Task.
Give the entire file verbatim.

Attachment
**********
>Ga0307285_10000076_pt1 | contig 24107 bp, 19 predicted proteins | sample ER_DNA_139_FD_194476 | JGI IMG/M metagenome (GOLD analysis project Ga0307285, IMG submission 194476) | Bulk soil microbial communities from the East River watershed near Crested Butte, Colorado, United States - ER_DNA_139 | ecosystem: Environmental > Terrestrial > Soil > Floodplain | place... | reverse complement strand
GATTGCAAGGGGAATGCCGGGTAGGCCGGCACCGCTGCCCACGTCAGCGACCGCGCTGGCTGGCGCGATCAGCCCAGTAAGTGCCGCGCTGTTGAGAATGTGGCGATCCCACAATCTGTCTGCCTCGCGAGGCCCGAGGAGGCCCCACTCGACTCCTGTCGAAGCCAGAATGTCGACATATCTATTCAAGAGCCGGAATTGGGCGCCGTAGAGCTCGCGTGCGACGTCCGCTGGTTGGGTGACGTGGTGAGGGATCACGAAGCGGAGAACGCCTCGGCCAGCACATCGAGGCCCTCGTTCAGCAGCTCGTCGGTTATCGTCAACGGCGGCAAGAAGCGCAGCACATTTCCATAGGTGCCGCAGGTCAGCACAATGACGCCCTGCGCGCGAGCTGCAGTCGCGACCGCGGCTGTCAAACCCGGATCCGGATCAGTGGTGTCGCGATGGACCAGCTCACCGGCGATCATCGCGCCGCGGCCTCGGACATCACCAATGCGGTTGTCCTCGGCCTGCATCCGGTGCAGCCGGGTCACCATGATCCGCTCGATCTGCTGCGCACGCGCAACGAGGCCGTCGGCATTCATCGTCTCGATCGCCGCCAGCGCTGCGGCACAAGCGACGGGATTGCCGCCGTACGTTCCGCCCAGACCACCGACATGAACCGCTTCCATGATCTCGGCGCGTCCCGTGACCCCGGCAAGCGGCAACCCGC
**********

>Ga0307285_10000076_pt1 | contig 24107 bp, 19 predicted proteins | sample ER_DNA_139_FD_194476 | JGI IMG/M metagenome (GOLD analysis project Ga0307285, IMG submission 194476) | Bulk soil microbial communities from the East River watershed near Crested Butte, Colorado, United States - ER_DNA_139 | ecosystem: Environmental > Terrestrial > Soil > Floodplain | place... | reverse complement strand
GATTGCAAGGGGAATGCCGGGTAGGCCGGCACCGCTGCCCACGTCAGCGACCGCGCTGGCTGGCGCGATCAGCCCAGTAAGTGCCGCGCTGTTGAGAATGTGGCGATCCCACAATCTGTCTGCCTCGCGAGGCCCGAGGAGGCCCCACTCGACTCCTGTCGAAGCCAGAATGTCGACATATCTATTCAAGAGCCGGAATTGGGCGCCGTAGAGCTCGCGTGCGACGTCCGCTGGTTGGGTGACGTGGTGAGGGATCACGAAGCGGAGAACGCCTCGGCCAGCACATCGAGGCCCTCGTTCAGCAGCTCGTCGGTTATCGTCAACGGCGGCAAGAAGCGCAGCACATTTCCATAGGTGCCGCAGGTCAGCACAATGACGCCCTGCGCGCGAGCTGCAGTCGCGACCGCGGCTGTCAAACCCGGATCCGGATCAGTGGTGTCGCGATGGACCAGCTCACCGGCGATCATCGCGCCGCGGCCTCGGACATCACCAATGCGGTTGTCCTCGGCCTGCATCCGGTGCAGCCGGGTCACCATGATCCGCTCGATCTGCTGCGCACGCGCAACGAGGCCGTCGGCATTCATCGTCTCGATCGCCGCCAGCGCTGCGGCACAAGCGACGGGATTGCCGCCGTACGTTCCGCCCAGACCACCGACATGAACCGCTTCCATGATCTCGGCGCGTCCCGTGACCCCGGCAAGCGGCAACCCGC